When she realizes Max is interested only in possessions, however, she refuses him. When Reb Smolinsky hears of this, hes so furious with Sara that he promptly disowns her. College is another struggle against poverty and loneliness, but Sara wants so badly to be like the clean, beautiful people around her that she perseveres and graduates.
She gets a job in the New York school system, buys nicer clothing, and rents a cleaner, larger apartment as a celebration of her new financial independence. Her excitement ends quickly, however, when she learns that her mother, whom she hasnt visited in six years, is dying. Though her mothers deathbed wish is that Sara take care of her father, Reb Smolinsky quickly gets remarried to Mrs. Feinstein, a widow who lives upstairs. His daughters are deeply offended by this insult to their mother, and after Mrs.
Feinstein tries to extort money from her new stepchildren, all of them decide to stop speaking to their father. Furious at her unexpected poverty, Mrs. Feinstein writes a nasty letter to Hugo Seelig, the principal of Saras school. The letter, however, actually draws Hugo and Sara together, and their bond tightens as they talk of their shared heritage in Poland.
This new relationship finally marks the end of Saras loneliness, and in her new happiness, she decides once again to reach out to her father. Hugo does this as well, and the novel ends with the implication that Reb Smolinsky will soon escape his new wife by moving in with Hugo and Sara. Saras life has come full circle. The most fiercely independent of Reb Smolinskys daughters, Sara wants more than any of them to create a life of her own.
Though she admires her fathers dedication and inner flame, she is also deeply resentful of his hypocrisy and the chances he has denied all his daughters. She develops crushes on men with similar dedication and fire, seeking a more willing and understanding role model than Reb Smolinsky, as well as a companion who will acknowledge and appreciate the identity shes struggled to build.
Sara is willing to work hard to get what she wants, but her ceaseless craving for companionship and tendency to romanticize her situation sometimes distract her from her ultimate goal. Read an in-depth analysis of Sara Smolinsky. Reb Smolinsky - The head of the Smolinsky family and Saras major antagonist. Extremely dedicated in his religious beliefs, Reb Smolinsky has devoted his entire life to studying the Torah and other Jewish holy books.
The spirit he gathers from these studies fills him with a holy light that leaves others in awe but causes family problems when Reb Smolinsky confuses.
His innocence often leads him to make foolish decisions that he refuses to acknowledge, insisting that a man as learned as he could never make such mistakes. After his wife dies, he remarries quickly and forces his daughters to remain with him as long as possible because he knows he needs someone to take care of him.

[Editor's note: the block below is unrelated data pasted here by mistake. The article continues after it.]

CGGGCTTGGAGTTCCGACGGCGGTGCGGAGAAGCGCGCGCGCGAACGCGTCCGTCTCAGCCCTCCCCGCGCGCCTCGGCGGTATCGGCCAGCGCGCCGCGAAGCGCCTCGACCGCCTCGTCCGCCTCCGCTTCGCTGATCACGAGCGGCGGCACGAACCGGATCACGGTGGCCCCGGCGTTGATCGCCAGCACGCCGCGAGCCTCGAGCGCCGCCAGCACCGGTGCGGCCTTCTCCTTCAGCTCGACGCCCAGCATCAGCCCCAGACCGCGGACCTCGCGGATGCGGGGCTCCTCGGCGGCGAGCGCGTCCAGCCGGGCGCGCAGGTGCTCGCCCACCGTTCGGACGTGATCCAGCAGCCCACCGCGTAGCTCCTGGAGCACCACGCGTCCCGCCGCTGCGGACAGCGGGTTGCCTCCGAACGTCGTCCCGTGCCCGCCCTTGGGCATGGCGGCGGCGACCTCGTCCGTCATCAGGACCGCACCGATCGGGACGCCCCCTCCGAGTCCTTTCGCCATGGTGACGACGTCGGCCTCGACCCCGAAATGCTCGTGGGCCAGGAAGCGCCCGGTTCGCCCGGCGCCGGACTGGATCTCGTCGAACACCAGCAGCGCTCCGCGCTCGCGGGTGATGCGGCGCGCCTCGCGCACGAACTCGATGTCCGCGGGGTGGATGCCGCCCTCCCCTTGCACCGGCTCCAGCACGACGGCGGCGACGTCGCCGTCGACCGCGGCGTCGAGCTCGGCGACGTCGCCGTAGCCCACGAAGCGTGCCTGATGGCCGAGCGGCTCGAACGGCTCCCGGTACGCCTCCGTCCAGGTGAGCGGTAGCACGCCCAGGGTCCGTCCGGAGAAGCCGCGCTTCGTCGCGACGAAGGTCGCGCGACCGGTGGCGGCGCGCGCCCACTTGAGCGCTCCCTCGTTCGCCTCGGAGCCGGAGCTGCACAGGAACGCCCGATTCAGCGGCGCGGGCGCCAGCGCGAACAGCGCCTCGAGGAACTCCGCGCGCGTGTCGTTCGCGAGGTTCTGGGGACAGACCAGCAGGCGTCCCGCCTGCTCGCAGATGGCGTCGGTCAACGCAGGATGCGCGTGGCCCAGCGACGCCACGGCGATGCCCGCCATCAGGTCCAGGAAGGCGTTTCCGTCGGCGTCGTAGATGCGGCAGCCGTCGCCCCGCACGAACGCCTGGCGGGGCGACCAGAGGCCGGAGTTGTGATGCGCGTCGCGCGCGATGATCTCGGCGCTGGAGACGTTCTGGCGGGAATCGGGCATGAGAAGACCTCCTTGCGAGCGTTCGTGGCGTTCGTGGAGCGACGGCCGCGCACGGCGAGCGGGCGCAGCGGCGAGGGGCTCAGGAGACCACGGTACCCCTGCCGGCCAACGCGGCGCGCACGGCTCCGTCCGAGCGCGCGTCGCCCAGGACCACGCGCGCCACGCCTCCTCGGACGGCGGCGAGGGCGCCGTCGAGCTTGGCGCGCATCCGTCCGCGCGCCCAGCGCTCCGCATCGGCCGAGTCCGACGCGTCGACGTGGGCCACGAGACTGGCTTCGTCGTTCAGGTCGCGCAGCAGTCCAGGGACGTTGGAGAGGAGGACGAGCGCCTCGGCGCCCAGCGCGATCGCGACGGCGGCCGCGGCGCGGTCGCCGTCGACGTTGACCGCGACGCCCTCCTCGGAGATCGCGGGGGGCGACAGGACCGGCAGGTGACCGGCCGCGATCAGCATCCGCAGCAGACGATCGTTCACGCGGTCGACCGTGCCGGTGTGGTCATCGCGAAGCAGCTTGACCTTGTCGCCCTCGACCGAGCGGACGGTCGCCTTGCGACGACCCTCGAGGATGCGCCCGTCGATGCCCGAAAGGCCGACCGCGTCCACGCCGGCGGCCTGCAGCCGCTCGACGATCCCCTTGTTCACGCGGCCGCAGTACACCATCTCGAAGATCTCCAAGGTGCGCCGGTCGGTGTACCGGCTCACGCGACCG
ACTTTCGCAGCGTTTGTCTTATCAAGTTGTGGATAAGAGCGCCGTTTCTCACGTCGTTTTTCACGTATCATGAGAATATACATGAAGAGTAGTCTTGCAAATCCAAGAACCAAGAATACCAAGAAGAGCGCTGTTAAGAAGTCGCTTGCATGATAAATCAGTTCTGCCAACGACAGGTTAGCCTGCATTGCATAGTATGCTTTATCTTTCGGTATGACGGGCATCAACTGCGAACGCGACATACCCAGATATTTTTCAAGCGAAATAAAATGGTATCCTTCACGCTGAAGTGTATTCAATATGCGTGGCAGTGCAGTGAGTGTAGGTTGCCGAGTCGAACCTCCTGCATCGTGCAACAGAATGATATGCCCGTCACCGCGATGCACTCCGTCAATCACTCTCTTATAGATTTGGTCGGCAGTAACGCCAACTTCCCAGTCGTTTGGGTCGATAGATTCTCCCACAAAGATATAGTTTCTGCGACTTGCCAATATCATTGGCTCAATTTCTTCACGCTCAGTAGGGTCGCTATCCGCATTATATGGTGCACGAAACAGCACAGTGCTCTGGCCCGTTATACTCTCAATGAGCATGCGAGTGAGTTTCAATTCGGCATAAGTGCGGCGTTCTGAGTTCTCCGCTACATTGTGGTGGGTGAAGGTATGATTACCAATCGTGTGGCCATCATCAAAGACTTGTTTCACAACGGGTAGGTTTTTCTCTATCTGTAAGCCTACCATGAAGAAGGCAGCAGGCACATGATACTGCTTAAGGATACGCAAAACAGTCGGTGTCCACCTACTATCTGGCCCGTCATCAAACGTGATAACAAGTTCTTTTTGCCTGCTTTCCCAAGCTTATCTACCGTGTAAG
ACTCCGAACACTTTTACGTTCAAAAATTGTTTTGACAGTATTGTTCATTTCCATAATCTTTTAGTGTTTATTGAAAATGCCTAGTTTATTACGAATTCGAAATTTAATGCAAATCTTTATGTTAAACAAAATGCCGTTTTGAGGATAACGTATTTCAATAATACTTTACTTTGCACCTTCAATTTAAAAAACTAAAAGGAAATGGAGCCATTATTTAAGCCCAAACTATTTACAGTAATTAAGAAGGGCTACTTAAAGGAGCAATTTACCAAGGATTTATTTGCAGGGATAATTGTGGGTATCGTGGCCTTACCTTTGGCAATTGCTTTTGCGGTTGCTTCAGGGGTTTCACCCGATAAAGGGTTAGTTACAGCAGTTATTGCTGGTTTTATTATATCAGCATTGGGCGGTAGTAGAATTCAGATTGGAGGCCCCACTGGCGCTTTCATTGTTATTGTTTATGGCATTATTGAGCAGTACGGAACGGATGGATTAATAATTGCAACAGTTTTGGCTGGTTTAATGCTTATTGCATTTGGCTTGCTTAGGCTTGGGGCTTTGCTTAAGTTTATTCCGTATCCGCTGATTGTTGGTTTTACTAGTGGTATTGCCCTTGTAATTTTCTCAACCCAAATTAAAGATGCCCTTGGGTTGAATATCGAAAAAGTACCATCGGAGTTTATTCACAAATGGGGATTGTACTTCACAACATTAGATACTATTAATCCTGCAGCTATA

Read an in-depth analysis of Reb Smolinsky. Shena Smolinsky - Saras mother and Reb Smolinskys long-suffering wife. Shena is truly in awe of her husbands holiness, though she complains bitterly about the poverty it forces on her. She also feels protective of her husbandhe lives so much in his own world that its hard for him to function in the real one.
She firmly believes a womans highest aspiration is to be a wife and mother, and despite her husbands manipulations, she genuinely wishes to see her daughters settled into good marriages. Though she doesnt understand why Sara desires a different route, she loves her enough to support her in the best way she can. Bessie Smolinsky - The oldest Smolinsky daughter. Bessie is the major financial support for the family, and even at a young age she is worn out from constant stress and work. She despises her father for using up all her good years for himself but is afraid to leave because providing for others is the only life she knows.
Resentful of her status as an old maid, Bessie finds joy in her eventual marriage to Zalmon only because of the affection that her youngest stepson, Benny, feels for her.
Giving is Getting (lesson 1 of 3)
The only reason Bessie agrees to marry Zalmon is that Benny needs her. Read an in-depth analysis of Bessie Smolinsky. Mashah Smolinsky - One of the middle Smolinsky daughters. Mashah is extremely beautiful, and the rest of the family thinks she is vain. In fact, Mashah needs beauty to sustain her, and her own looks, as well as the music in the park, are the only resources she has. She falls in love with the music Jacob Novak makes before she even sees Jacob himself, and when he breaks her heart, he destroys her hope of finding any more beauty in the world.
She wastes away to a worn, quiet shadow of her former self, and hints of her former spirit show only in her enjoyment of her children and the cleanliness of her small house. Read an in-depth analysis of Mashah Smolinsky. Fania Smolinsky - One of the middle Smolinsky daughters.
Comfortable with speaking her mind, Fania goes further than either Bessie or Mashah in defending her sweetheart. However, Fania is also more practical than her sisters and attempts to make her fathers choice of husband work for her.
source link Ultimately unsuccessful, she complains bitterly about her marriage at every opportunity and, though she frequently derides Saras accomplishments, appears jealous of her sisters, as well.